Computers tend to represent text using distinct numbers for each character - for example, using the ASCII convention in which the character with numeric value 8 is a backspace, upper case letters start from 65, lower case from 97 etc.... So, your program is generating four characters of output: F, o, o and backspace - on screen you only see F and o because your terminal program interprets the backspace as a command to back up the cursor and remove the last-written character. If you inspect outfile using another program, you may still see the second o and backspace: for example on Linux you could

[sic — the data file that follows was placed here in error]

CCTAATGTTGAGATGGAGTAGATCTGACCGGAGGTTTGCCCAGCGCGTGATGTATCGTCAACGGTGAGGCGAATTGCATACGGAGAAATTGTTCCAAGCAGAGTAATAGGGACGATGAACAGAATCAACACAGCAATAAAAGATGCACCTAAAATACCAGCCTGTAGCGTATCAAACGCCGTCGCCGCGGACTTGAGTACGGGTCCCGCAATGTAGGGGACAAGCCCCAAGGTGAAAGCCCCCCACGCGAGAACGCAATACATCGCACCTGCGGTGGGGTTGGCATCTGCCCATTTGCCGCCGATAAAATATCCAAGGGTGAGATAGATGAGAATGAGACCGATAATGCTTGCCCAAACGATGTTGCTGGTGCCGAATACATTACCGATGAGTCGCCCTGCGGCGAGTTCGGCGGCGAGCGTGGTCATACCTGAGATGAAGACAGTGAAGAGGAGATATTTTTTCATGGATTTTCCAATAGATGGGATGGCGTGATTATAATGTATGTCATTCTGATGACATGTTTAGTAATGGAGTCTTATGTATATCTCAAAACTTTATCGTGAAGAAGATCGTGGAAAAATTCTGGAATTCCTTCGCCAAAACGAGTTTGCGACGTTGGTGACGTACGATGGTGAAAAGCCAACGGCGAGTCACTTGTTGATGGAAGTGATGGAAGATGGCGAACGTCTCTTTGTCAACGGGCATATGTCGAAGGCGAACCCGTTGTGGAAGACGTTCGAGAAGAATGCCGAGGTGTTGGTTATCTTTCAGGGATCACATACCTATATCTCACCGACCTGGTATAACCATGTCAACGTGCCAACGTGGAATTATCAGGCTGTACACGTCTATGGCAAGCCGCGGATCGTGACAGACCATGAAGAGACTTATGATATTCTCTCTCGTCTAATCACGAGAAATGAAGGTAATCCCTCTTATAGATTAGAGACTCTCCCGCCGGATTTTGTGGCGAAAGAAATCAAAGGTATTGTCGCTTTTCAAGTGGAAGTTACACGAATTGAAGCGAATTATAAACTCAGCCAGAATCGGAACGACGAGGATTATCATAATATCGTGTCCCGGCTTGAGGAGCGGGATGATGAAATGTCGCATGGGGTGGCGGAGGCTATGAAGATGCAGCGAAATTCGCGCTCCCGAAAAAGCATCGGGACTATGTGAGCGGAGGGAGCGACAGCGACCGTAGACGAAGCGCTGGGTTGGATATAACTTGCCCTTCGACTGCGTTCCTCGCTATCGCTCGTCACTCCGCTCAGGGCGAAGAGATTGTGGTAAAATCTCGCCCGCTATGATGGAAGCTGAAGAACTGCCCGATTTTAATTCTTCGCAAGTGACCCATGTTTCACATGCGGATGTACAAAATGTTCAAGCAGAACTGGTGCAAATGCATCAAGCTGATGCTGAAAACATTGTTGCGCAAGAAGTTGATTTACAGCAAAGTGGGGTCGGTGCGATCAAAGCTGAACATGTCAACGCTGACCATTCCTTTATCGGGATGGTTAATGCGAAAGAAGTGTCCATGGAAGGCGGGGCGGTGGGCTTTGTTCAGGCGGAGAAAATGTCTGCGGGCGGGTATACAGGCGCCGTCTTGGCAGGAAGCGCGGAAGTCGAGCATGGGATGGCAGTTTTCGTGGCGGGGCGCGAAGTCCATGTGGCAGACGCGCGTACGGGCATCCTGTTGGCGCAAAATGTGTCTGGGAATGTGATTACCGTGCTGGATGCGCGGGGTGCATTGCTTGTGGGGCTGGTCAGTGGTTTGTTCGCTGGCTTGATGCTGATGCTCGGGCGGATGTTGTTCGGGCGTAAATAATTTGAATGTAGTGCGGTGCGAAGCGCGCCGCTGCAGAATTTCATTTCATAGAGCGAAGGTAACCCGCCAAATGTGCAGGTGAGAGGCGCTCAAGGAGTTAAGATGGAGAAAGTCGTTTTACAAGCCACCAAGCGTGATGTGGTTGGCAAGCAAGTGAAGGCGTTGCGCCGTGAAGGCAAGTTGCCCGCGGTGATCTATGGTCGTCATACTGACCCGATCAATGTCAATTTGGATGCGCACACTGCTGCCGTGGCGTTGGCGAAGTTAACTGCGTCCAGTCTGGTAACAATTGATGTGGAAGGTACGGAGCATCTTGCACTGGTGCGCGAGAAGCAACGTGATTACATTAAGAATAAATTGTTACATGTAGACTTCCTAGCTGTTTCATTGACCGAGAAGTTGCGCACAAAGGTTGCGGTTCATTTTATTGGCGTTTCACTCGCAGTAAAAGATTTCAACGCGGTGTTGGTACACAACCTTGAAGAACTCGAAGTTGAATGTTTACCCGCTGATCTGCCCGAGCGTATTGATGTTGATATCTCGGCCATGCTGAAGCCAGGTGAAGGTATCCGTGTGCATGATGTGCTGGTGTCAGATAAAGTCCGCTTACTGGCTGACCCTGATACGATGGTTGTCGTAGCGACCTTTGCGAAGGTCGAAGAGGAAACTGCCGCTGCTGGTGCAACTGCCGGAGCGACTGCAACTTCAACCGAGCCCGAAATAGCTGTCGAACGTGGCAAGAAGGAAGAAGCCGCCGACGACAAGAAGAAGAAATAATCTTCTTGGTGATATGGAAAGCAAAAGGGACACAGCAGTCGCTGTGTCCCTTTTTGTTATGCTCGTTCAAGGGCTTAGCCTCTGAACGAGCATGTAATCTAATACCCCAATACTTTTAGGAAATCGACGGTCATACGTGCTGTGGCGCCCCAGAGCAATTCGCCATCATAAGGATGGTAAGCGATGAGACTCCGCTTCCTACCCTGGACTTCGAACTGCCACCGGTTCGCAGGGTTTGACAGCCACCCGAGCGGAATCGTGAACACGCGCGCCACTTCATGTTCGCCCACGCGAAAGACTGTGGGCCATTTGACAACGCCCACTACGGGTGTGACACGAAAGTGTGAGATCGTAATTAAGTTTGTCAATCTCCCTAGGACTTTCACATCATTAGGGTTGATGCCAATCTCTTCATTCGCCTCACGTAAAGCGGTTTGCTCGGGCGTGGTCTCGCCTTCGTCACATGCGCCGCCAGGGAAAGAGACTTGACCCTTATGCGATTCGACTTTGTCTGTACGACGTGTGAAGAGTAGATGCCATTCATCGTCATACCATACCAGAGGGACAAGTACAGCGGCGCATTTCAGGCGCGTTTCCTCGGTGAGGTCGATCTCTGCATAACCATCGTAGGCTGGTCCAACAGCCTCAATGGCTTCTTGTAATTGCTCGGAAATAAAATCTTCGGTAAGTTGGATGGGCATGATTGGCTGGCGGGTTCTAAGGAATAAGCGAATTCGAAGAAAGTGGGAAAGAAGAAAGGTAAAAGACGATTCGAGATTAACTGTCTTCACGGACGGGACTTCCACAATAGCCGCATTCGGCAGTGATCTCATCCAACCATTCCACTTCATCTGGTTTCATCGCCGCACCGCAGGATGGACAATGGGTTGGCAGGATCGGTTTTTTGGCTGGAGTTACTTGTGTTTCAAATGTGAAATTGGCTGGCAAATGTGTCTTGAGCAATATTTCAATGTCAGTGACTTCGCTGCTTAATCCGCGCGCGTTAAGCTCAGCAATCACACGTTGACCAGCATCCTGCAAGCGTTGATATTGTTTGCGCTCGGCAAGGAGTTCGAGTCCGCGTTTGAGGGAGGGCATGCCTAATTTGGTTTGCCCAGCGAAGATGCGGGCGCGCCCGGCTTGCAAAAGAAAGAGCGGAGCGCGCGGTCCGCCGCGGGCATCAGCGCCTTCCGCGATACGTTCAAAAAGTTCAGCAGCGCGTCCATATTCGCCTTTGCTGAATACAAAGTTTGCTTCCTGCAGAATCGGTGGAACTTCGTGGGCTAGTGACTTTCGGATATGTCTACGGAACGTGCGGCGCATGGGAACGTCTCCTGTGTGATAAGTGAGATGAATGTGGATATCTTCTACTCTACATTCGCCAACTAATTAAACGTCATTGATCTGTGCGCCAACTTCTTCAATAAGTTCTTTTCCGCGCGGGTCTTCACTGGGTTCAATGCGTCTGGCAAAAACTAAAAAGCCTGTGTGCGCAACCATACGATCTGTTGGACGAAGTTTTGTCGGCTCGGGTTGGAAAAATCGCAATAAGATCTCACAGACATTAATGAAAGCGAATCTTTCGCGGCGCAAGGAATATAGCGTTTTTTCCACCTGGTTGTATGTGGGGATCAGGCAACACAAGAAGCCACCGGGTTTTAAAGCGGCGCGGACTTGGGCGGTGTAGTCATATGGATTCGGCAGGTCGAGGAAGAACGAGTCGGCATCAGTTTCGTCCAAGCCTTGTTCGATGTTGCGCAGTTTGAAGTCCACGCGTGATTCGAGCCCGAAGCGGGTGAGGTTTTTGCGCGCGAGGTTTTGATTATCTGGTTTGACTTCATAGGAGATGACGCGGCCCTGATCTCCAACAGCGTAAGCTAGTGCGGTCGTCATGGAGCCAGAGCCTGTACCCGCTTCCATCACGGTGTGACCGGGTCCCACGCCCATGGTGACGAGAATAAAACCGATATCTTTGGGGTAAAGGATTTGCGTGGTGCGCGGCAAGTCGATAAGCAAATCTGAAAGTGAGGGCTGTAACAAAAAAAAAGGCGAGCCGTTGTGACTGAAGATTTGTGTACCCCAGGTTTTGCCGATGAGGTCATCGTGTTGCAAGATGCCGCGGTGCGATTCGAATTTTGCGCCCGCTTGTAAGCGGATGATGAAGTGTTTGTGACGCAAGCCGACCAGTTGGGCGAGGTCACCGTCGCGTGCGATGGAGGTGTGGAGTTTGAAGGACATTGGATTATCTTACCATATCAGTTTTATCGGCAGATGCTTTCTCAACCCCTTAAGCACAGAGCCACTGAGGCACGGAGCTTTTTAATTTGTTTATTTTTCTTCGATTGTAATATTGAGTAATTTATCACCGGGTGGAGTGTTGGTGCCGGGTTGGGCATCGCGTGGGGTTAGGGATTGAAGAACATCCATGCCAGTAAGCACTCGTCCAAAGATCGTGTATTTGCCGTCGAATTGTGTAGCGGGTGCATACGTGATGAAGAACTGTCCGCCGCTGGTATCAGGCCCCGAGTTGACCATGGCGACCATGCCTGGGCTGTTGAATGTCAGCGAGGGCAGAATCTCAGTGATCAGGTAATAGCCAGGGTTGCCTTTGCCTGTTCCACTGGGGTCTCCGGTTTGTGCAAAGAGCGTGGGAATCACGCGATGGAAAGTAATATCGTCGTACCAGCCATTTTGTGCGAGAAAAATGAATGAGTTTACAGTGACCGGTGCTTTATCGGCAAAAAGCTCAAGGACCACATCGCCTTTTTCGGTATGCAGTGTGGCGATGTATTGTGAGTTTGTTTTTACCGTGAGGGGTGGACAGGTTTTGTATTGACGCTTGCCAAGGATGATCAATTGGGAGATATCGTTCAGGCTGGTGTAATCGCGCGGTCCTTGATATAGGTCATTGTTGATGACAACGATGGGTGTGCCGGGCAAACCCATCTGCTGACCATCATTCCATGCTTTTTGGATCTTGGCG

cat -vt outfile.
Files don't have that concept of interpreting backspaces as commands to remove earlier text, though if the file's concatenated to a terminal later it should operate exactly the same as when the program is run without redirection to a file.
Anyway, if you want to back up you'll need to use a file command to seek back one character then truncate or overwrite from there. It can't be done through shell redirection - you need to open and control the file from within your program.